The Adventures of Graduate Life: Post-Grad Dinner Parties

Inspired by a recent Guardian article, here’s a handy little guide to navigating the world of adult dinner parties…

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Inspired by a recent Guardian article, I’ve started to examine my own experiences of dinner parties and how they present themselves, both at university and after graduation. There are some key differences about the expectations of both guests and hosts at these dinner dates, so to avoid you committing a faux pas and becoming a social pariah, here’s a handy guide to navigating adult dinner parties.

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If you’re a guest:

  • Bring a contribution – wine will do, or perhaps a course (dessert?) Make sure the host hasn’t already prepared this though, as that can certainly come across as rude!
  • Make your requirements known in advance – if you’re vegetarian/vegan/gluten free, make sure that you have told your host. If they’re a regular human being, they’ll be able to cater to your needs without throwing a fit, but make sure to remind them at least a week in advance!
  • Dress appropriately – make sure to gauge the situation and try to dress accordingly. If your host is cooking a three course meal and there is likely to be fancy wine or something bubbly, it’s always wise to go for something a little more formal. If you’re having a Mexican night with nachos, fajitas and tequila, something casual and dressed-down would be much more acceptable. A general rule of thumb would be to dress casual for finger foods, and dress up for cutlery.
  • Offer a hand – this one is a little more subjective; some people might find it rude that you’re assuming they can’t rope in the kitchen. But really, this is about common courtesy, and offering to plate up, set the table or even wash up afterwards, will go a long way to making your host feel appreciated. Which brings me to my final point…
  • Say “thank you” – this shouldn’t need to go on the list but So, so many people overlook these two words. You’re getting a hassle-free, thoughtfully-made dinner. Even if it doesn’t taste great, the effort it takes should be enough to warrant a thank you.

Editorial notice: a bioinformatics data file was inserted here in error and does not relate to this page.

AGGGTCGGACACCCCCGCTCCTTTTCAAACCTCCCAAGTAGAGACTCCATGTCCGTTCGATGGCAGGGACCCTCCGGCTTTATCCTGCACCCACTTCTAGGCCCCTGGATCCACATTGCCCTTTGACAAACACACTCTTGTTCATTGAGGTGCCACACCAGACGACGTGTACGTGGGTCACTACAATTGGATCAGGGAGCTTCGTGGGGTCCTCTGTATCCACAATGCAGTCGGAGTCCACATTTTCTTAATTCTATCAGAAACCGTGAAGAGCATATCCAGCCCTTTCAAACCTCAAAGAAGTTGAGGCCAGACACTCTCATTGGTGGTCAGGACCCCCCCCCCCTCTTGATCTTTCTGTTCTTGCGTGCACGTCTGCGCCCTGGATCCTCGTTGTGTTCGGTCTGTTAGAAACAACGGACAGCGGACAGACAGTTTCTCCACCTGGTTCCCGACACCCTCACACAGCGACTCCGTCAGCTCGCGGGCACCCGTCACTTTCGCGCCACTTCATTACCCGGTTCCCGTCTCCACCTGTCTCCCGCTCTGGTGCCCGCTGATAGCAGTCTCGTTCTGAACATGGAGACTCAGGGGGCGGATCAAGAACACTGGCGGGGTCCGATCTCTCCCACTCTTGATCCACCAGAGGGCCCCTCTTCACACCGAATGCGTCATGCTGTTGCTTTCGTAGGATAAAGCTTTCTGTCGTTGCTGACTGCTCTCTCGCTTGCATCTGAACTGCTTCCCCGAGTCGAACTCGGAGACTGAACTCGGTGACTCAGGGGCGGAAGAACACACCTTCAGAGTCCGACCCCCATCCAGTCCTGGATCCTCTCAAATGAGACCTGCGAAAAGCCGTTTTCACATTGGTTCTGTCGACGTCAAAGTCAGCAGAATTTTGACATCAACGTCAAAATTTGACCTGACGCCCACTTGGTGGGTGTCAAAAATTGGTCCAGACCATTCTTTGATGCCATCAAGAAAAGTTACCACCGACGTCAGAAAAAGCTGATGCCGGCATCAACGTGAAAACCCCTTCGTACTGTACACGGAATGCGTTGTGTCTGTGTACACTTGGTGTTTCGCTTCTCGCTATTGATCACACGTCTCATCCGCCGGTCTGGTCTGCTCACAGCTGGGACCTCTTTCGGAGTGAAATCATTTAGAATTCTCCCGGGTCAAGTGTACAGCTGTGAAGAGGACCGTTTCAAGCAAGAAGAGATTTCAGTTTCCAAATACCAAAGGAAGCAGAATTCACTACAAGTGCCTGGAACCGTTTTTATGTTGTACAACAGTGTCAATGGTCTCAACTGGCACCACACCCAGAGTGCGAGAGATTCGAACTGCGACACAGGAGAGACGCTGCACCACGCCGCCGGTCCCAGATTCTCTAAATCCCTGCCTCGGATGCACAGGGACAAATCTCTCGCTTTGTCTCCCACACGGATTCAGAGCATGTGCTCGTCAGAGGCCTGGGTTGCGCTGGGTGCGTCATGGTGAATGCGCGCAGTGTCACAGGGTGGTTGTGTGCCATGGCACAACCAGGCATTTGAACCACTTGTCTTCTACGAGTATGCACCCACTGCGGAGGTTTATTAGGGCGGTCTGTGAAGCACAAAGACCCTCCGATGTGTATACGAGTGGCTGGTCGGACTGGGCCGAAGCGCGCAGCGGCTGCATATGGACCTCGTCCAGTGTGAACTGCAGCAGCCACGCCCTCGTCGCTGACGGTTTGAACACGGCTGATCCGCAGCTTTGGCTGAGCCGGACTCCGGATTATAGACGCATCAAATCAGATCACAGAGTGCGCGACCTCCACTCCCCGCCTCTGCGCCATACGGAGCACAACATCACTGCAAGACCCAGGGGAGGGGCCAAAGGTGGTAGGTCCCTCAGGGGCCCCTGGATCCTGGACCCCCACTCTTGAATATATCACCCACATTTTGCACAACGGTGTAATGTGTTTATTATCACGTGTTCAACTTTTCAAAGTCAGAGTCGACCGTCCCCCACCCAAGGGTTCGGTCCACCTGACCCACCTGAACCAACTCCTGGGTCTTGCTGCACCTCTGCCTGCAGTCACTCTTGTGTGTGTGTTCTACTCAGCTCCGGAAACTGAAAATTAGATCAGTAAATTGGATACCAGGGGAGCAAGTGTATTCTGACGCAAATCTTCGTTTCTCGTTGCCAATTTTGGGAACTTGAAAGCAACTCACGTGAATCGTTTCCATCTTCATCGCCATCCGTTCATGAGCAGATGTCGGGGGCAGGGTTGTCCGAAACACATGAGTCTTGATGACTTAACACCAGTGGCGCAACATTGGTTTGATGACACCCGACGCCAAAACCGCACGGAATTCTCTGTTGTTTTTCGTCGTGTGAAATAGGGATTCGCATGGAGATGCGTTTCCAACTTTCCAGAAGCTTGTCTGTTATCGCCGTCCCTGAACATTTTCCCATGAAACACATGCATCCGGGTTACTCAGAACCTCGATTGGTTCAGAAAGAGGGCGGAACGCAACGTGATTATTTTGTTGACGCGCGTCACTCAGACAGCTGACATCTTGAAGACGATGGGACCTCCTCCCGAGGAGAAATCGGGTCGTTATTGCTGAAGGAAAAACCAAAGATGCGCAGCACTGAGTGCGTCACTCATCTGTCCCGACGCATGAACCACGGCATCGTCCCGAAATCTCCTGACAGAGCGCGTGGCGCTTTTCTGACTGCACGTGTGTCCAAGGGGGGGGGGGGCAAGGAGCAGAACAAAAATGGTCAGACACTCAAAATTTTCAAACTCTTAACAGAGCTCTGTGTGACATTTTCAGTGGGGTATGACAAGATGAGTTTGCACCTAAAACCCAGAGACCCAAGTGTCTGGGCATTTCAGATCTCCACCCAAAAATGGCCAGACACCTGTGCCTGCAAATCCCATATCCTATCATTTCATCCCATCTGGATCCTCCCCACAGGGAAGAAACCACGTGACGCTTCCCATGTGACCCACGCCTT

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As a host, you’re responsibilities are somewhat different. You’re inviting people into your home, and preparing an elaborate meal. Realistically, should you even need to do anything else? Well yes, there are perhaps a few things you should make an effort to do:

  • Prepare in advance – make a note of what you’re going to cook; whether it’s a 3-course meal or just snacks and a big dish, you need to have all of the ingredients at least a few days beforehand, so that your not running around on the day trying to buy vegetables. And try to keep track of people’s dietary requirements while you’re at it – that way you won’t be caught off guard and will already have a substitute.
  • Clean the place up – I know organising a dinner party is a lot of effort, but cleaning up before your guests arrive should really be an automatic thing. You’re inviting people to come and eat in your home; they might not have much of an appetite if they can see dust on all the surfaces and dirt all over the floor.
  • Be clear – make sure you’ve told people what to expect; is it just a meal and some drinks? Are you prepping 3 courses? Is it just casual snacks? It doesn’t matter, just make sure that you measure people’s expectations and stick to it. It’s not fair to promise a huge meal and then only serve canapes, leaving people hungry. Just as it’s unfair to you if people eat beforehand because they think it’s going to be snacks and you’ve cooked a roast dinner with dessert. The best way to make sure everyone gets what they’ve bargained for is to be clear in the first place.
  • Don’t expect anything – now, this might seem like a contradiction, given that I just told all the guests to bring something, but not everyone will have read my stellar advice… unless you’ve been explicitly told that someone is going to bring a drink/dessert/flowers, don’t expect a damn thing and make sure you’ve stocked plenty to go around.
  • Don’t get bladdered – this is key. It’s your party but you can’t do whatever you want! Be the host(ess) with the most(ess) and have a tipple, but make sure that your guests are a priority. None of them should have to put you to bed in your own home, at least, not after your uni days are over…
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I hope you’ve enjoyed my host of tips to throwing a grown-up dinner party! What are some of your tips?

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